Adolf Hitler, the commander of the Third Reich, determined to make Germany the strongest power in Europe. In order to do so, Hitler must unite all German ethnic groups, deploy aggressive policies and defeat communism. These actions all would defy the Treaty of Versailles; Thus, Hitler’s desire ultimately led to the outbreak of the Second World War.
The Treaty of Versailles neither appeased nor obliterated Germany. Instead, it placed a “war guilt” blame on Germany, which prevented a long-lasting peace and enraged the German people. "No postwar German government believed it could accept such a burden on future generations and survive …" (Paxton 153) Germany was forced to pay heavy reparations and encounter hyper-inflation. Adolf Hitler attempted a coup d’état against the republic, to establish a Putsch similar to Mussolini's. ("Beer Hall Putsch (Munich Putsch).")Although he failed, Hitler was then recognised as a national hero, whom gained public support from Germany. This would lead to the rise of Hitler.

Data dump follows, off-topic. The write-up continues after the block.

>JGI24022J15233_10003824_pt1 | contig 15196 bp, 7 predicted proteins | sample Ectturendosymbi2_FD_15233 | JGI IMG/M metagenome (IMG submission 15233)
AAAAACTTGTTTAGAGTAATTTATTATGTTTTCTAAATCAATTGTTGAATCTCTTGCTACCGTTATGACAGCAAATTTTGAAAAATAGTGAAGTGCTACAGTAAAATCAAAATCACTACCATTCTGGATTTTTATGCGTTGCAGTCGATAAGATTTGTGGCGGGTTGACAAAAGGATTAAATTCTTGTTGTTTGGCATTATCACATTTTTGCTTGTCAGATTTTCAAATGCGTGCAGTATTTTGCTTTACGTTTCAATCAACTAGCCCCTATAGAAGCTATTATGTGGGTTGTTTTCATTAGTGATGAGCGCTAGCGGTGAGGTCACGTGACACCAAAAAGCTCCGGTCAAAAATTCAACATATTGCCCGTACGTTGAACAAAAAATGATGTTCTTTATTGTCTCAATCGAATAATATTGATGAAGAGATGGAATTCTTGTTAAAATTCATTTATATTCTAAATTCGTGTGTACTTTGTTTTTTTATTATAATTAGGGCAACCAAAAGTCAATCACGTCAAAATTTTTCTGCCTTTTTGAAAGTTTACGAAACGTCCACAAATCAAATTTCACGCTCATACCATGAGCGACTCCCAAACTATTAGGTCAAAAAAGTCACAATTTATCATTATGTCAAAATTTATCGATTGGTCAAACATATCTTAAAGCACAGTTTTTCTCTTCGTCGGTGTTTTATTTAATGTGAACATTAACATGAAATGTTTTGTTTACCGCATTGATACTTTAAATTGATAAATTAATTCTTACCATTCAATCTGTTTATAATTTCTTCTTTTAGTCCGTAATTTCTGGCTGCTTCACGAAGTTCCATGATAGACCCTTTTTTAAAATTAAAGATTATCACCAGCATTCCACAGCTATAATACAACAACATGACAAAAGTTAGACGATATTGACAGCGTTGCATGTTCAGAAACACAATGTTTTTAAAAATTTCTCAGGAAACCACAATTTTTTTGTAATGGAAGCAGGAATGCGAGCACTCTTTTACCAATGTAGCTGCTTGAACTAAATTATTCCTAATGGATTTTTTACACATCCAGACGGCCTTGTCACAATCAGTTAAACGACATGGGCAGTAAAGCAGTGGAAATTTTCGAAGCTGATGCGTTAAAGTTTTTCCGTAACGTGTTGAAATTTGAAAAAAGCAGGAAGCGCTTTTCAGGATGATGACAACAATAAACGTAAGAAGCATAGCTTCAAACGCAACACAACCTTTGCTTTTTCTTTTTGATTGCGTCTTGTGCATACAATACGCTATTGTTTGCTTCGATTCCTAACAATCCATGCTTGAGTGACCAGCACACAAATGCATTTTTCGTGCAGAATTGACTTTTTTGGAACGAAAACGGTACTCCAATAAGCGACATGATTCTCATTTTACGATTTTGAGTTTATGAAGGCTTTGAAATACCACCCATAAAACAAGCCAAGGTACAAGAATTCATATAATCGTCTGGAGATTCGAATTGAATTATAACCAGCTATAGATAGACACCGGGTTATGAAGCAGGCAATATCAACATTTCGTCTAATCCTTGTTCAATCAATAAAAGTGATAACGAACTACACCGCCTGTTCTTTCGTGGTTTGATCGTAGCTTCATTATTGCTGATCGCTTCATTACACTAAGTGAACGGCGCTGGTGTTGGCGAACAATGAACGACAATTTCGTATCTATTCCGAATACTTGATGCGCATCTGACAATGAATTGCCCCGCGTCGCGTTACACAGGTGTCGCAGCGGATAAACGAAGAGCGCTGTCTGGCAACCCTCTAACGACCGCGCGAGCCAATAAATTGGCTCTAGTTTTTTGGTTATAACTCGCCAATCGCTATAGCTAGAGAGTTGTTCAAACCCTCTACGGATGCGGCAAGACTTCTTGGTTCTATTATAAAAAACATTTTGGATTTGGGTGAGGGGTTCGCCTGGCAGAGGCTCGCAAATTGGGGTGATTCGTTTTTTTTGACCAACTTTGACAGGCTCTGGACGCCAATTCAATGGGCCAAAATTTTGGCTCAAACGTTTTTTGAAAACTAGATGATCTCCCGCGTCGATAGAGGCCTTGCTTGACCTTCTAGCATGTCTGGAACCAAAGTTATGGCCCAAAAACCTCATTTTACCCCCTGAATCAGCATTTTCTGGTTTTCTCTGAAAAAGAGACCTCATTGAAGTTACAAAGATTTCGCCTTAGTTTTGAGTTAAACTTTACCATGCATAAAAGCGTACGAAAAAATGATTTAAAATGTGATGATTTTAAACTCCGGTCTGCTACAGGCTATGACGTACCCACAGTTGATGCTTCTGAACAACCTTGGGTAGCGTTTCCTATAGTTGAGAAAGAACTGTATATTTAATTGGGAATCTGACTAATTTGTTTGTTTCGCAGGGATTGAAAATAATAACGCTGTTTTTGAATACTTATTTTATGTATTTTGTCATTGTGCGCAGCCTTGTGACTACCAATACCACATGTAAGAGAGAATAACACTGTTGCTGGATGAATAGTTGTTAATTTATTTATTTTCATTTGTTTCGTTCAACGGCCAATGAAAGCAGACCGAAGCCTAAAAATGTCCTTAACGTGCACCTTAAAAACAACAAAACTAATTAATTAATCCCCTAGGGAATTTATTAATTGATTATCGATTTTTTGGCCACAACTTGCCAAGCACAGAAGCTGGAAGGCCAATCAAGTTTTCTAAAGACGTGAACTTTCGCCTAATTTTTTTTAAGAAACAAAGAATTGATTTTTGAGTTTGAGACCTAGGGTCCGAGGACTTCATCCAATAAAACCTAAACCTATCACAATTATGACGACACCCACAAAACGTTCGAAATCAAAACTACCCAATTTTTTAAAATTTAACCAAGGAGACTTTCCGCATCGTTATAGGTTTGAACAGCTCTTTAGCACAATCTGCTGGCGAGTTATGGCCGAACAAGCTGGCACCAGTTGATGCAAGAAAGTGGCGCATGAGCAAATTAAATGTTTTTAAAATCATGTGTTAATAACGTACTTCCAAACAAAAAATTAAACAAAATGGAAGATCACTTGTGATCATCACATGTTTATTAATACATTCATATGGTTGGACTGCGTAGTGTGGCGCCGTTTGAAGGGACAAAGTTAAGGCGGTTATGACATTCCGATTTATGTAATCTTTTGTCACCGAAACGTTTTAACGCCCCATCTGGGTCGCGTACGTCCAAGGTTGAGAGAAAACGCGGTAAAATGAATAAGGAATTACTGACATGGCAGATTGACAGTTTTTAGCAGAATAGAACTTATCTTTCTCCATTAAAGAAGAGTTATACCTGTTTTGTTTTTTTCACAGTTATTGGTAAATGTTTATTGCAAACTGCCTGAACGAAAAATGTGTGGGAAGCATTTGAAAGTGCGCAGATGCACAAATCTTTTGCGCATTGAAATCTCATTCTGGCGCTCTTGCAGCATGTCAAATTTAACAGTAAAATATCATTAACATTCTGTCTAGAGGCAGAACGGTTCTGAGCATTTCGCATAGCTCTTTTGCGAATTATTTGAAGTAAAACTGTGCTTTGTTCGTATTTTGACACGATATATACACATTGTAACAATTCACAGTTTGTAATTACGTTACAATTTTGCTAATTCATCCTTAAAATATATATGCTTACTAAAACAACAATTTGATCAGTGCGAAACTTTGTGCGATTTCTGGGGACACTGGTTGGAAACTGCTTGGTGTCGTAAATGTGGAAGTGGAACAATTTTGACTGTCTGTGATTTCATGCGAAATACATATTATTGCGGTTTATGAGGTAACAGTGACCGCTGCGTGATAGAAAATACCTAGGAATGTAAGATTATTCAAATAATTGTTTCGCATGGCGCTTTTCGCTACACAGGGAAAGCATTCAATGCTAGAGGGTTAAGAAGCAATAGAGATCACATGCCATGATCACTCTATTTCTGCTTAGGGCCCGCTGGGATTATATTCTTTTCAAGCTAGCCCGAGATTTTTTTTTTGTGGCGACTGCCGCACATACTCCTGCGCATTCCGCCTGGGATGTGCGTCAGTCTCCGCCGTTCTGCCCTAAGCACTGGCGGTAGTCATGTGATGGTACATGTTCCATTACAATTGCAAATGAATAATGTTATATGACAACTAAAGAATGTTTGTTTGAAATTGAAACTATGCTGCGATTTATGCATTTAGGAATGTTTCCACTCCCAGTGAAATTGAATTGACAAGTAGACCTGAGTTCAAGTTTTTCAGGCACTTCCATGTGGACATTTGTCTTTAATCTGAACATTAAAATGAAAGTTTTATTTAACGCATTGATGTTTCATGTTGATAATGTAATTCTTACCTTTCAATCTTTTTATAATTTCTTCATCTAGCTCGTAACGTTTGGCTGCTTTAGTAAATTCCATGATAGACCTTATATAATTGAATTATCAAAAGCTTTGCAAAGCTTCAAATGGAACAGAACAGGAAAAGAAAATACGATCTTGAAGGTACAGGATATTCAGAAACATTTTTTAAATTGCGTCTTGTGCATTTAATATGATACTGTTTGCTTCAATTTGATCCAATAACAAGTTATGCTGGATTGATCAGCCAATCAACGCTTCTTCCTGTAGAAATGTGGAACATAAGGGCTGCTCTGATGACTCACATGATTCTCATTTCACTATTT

Germany’s aggressive foreign policy, from 1933 to 1945, was imposed to accomplish Hitler’s desires of dominating Europe. The policy made seemingly reasonable demands but threatened war if denied. This lead to the appeasement of Britain and France, whom were both suffering from the devastation caused by The Great Depression. (John)The rearmament of Germany was essential for Hitler’s goals, and was accomplished with Germany’s aggressive policies. After France claimed that she would not disarm if there was no guarantee of protection from the United States and Britain, Germany, whom agreed to disarm, withdrew from the Geneva Disarmament conference. By 1935, Germany rearmed through conscription and the establishment of munitions ...
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